Countries in the Middle East and North Africa (MENA) awarded as much as US$2.8 billion worth of renewable energy projects in the first half of 2021, compared to not a single contract award for oil- or gas-fueled power stations in the region, MEED Insight’s new report Middle East Energy Transition showed.
To compare, the average value of contract awards for oil- or gas-powered stations stood at $4.8 billion annually between 2017 and 2020, according to the report. Last year alone, $6.2 billion worth of oil and gas power plant contracts were awarded.
This year, the focus is on emission reductions and raising the share of renewables in the domestic power mix of the countries in the MENA region, according to the report.
Currently, MENA has 28 gigawatts (GW) of renewable energy capacity installed, most of which—21 GW—is hydropower. Renewables, including hydropower, account for just 7 percent of MENA’s power generation capacity. But countries, including major oil producers and exporters such as Saudi Arabia and the United Arab Emirates (UAE), plan to install significant solar power capacity in the coming years, the report says.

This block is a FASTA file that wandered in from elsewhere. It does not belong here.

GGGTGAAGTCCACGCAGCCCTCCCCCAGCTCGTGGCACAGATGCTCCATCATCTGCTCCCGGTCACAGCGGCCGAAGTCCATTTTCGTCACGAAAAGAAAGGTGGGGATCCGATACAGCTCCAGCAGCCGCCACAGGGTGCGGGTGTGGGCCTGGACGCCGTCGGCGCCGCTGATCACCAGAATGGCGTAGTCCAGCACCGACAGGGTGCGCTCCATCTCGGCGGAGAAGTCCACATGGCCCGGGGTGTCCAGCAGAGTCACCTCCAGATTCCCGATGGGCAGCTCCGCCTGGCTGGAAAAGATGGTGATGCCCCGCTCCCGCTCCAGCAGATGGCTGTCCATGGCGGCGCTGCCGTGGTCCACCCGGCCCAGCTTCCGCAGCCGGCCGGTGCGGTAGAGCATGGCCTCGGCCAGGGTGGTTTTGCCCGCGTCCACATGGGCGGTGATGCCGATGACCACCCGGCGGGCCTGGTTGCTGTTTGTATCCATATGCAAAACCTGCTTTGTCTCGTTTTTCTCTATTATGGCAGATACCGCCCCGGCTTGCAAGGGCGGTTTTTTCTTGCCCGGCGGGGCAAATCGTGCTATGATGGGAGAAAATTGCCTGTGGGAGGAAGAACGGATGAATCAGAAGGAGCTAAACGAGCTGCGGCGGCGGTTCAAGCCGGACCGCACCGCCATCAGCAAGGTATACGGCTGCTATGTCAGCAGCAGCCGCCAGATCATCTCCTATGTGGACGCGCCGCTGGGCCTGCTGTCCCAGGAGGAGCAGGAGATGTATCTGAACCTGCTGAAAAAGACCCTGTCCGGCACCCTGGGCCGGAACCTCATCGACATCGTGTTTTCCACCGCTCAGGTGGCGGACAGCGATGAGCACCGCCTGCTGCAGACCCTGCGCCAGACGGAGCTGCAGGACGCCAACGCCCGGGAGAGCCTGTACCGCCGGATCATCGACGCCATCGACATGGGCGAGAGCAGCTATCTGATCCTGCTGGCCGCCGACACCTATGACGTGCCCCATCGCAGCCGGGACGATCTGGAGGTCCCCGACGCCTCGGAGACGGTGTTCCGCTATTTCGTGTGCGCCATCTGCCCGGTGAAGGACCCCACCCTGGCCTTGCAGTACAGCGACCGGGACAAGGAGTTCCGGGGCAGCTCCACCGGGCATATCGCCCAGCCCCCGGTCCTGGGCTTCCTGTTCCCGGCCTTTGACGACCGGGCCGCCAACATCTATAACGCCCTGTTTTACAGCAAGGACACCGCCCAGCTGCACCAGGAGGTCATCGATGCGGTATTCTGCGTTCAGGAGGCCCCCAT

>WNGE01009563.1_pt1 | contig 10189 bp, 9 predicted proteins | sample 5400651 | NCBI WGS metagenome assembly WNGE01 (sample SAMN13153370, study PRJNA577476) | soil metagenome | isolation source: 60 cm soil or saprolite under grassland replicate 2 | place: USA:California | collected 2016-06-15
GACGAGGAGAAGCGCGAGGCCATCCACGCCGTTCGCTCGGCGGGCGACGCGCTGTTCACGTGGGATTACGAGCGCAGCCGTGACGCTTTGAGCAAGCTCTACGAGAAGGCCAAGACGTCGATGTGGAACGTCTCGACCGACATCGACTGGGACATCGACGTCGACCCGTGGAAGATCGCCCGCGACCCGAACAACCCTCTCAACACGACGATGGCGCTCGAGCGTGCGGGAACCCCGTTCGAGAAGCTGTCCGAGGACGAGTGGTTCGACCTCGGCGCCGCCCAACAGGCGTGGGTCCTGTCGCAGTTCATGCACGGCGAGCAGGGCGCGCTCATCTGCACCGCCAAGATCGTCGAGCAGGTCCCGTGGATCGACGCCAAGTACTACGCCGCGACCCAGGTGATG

As much as 98 GW of renewable capacity is planned to be added in the MENA region, 39 GW of which is expected to come online by the middle of this decade, according to the report.
Green hydrogen is also a trend in MENA countries, MEED Insights notes.
The biggest oil-exporting region in the world, the Middle East, has set its sights on becoming a major clean energy exporter of green hydrogen. Hydrogen is expected to play a prominent role in lowering carbon emissions from energy-intensive industries. And the Middle East doesn’t want to miss out on this opportunity.
On the one hand, it wants to show the world it can export clean energy—not only crude oil—as the global energy transition accelerates. On the other hand, the oil-dependent economies of some of OPEC’s largest producers are determined to diversify into green energy exports and away from oil.